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Going Gray: What I Learned about Beauty, Sex, Work, Motherhood, Authenticity, and Everything Else That Really Matters 1st Printing Edition

3.8 out of 5 stars 71 customer reviews
ISBN-13: 978-0316166614
ISBN-10: 0316166618
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Editorial Reviews

From Publishers Weekly

Kreamer has been creative director of Nickelodeon/Nick at Nite and columnist for Martha Stewart Living. She has a loving husband (author and radio personality Kurt Andersen) and two daughters. She was 49 and still pretending to be young. So not only did she decide to stop coloring her hair, she set out to discover the practical implications of going gray. If she wanted, could she still find men willing to date her? Was gray a handicap in the job market? Not surprisingly, she found that it isn't so much what other people think, it's how we feel. Her consultants reminded her that hair color is only one part of a woman's appearance; a new haircut, well-selected cosmetics, new clothes and even plastic surgery will affect the success of a woman's look. Kreamer's chatty, confessional style is appealing, as are the gray-positive cultural icons she invokes (George Clooney, Helen Mirren, Emmylou Harris). But when she declares, I remain at least as vain as the next person. I intend to continue spending large sums to have my hair cut and styled, she undercuts her own argument that repackaging ourselves can be a dangerously slippery slope. In the end, she's learned to accept her own aging; readers over 55, however, may find that premature. (Sept.)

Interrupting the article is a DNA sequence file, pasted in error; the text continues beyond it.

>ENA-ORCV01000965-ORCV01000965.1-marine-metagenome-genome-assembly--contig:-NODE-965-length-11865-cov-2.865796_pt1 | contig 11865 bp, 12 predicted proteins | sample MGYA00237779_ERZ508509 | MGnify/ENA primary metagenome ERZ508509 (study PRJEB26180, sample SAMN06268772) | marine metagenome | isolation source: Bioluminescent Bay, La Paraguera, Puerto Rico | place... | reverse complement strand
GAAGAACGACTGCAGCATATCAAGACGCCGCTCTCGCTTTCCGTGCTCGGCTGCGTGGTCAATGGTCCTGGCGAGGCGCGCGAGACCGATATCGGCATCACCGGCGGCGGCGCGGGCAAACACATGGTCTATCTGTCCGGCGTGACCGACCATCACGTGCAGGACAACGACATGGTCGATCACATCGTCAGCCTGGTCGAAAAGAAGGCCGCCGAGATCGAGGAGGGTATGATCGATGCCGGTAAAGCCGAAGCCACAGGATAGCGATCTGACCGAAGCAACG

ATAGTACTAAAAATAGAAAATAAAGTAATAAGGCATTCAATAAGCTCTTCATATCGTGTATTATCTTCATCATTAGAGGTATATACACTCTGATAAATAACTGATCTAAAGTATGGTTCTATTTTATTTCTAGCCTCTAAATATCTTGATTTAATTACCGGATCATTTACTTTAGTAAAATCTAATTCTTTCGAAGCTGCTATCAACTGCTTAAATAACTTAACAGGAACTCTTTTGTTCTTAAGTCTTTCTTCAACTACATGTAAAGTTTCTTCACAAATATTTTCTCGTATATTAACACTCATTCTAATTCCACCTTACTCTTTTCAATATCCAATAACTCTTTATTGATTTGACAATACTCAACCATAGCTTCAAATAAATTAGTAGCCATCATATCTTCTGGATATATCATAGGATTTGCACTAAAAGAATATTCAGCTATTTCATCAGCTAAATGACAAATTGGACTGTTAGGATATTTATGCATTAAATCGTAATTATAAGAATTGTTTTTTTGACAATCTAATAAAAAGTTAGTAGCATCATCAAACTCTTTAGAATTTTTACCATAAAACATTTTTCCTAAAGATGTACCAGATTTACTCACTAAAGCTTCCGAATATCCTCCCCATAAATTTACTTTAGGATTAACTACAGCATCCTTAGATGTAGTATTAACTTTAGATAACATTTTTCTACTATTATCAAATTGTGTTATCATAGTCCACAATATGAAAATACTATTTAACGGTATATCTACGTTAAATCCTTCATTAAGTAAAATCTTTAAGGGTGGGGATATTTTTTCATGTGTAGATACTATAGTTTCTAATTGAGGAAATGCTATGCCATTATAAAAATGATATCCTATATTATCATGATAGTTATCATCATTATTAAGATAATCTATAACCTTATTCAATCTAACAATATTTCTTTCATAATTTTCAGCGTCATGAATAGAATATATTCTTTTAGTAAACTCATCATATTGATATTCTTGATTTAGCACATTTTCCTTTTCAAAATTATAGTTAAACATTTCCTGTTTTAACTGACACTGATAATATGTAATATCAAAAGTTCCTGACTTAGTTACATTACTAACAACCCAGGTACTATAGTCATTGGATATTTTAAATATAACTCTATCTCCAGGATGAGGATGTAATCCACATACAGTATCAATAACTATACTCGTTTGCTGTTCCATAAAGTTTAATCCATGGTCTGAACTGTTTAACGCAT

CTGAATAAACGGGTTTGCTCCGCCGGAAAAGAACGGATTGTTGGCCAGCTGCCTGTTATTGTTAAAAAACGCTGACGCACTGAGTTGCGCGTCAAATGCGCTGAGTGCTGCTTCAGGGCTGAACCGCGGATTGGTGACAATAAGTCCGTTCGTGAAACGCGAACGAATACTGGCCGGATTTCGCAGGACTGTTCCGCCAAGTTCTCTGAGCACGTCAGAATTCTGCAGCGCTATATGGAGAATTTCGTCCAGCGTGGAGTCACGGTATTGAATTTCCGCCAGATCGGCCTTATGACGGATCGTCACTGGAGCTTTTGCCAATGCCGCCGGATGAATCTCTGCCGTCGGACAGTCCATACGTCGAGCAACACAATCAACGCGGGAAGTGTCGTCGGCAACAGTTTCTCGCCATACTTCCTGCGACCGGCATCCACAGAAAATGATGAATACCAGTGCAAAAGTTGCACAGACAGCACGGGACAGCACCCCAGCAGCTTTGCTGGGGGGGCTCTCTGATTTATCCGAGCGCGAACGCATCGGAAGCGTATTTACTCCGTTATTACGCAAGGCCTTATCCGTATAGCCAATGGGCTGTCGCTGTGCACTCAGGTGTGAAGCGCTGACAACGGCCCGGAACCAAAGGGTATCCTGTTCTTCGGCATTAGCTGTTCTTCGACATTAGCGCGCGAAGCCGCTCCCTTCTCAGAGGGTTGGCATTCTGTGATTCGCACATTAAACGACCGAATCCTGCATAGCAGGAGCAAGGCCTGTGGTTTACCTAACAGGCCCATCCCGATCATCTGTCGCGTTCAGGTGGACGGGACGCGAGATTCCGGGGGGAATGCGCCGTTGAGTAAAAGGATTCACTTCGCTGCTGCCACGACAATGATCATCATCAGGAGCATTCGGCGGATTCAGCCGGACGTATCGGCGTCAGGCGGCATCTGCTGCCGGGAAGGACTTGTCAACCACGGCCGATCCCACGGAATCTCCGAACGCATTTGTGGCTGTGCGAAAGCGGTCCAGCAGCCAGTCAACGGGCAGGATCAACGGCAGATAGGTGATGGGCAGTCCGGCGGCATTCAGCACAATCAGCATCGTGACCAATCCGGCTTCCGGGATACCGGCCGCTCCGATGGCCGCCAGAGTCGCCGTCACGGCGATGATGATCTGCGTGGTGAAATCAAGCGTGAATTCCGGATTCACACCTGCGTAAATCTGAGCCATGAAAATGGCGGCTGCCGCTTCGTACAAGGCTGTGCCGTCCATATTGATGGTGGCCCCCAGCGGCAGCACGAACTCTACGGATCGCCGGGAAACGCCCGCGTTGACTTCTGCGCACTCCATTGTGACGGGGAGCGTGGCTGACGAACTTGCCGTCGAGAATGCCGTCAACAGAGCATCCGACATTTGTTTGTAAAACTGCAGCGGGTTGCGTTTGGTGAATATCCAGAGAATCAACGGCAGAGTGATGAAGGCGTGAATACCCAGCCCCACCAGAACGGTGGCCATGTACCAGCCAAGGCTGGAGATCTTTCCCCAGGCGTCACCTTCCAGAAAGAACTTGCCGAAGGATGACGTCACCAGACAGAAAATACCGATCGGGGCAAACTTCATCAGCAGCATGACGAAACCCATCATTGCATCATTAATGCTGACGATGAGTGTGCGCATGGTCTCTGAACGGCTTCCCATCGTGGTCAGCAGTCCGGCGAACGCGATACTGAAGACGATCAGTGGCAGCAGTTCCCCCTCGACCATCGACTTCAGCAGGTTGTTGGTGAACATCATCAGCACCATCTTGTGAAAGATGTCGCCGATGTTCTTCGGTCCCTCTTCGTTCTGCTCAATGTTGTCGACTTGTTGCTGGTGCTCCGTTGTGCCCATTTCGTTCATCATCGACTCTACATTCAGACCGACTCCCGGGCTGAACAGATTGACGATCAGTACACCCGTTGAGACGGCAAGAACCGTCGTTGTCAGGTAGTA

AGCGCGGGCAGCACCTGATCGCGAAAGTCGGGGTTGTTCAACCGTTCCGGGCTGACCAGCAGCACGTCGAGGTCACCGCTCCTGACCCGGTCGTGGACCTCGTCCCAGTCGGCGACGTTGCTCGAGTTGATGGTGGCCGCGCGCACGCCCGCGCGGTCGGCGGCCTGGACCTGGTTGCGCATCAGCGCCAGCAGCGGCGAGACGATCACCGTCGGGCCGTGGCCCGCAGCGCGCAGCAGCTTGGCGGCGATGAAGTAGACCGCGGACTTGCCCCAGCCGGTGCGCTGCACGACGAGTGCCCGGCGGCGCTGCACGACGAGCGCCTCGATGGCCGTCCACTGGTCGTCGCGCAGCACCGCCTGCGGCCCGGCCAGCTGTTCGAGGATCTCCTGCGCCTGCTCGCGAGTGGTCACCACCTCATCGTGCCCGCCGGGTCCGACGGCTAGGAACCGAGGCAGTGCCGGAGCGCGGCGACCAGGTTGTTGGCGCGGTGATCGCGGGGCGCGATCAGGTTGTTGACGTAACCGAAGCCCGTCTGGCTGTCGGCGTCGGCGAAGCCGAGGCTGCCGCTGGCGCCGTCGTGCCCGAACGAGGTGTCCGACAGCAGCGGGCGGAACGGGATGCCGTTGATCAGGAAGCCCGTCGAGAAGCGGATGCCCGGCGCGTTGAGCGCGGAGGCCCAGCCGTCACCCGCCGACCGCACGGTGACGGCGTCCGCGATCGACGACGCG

Copyright © Reed Business Information, a division of Reed Elsevier Inc. All rights reserved.

About the Author

Anne Kreamer is the former executive vice-president and worldwide creative director of Nickelodeon/Nick at Nite, and a co-founder of SPY magazine. She currently writes a monthly column for Martha Stewart Living and is a former columnist for Fast Company. Kreamer lives in Brooklyn with her husband, novelist and journalist Kurt Andersen, and her two daughters.

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Product Details

  • Hardcover: 224 pages
  • Publisher: Little, Brown and Company; 1st Printing edition (September 10, 2007)
  • Language: English
  • ISBN-10: 0316166618
  • ISBN-13: 978-0316166614
  • Product Dimensions: 5.8 x 1 x 8.5 inches
  • Shipping Weight: 12.8 ounces
  • Average Customer Review: 3.8 out of 5 stars  See all reviews (71 customer reviews)
  • Amazon Best Sellers Rank: #306,315 in Books (See Top 100 in Books)

Customer Reviews

Top Customer Reviews

Format: Hardcover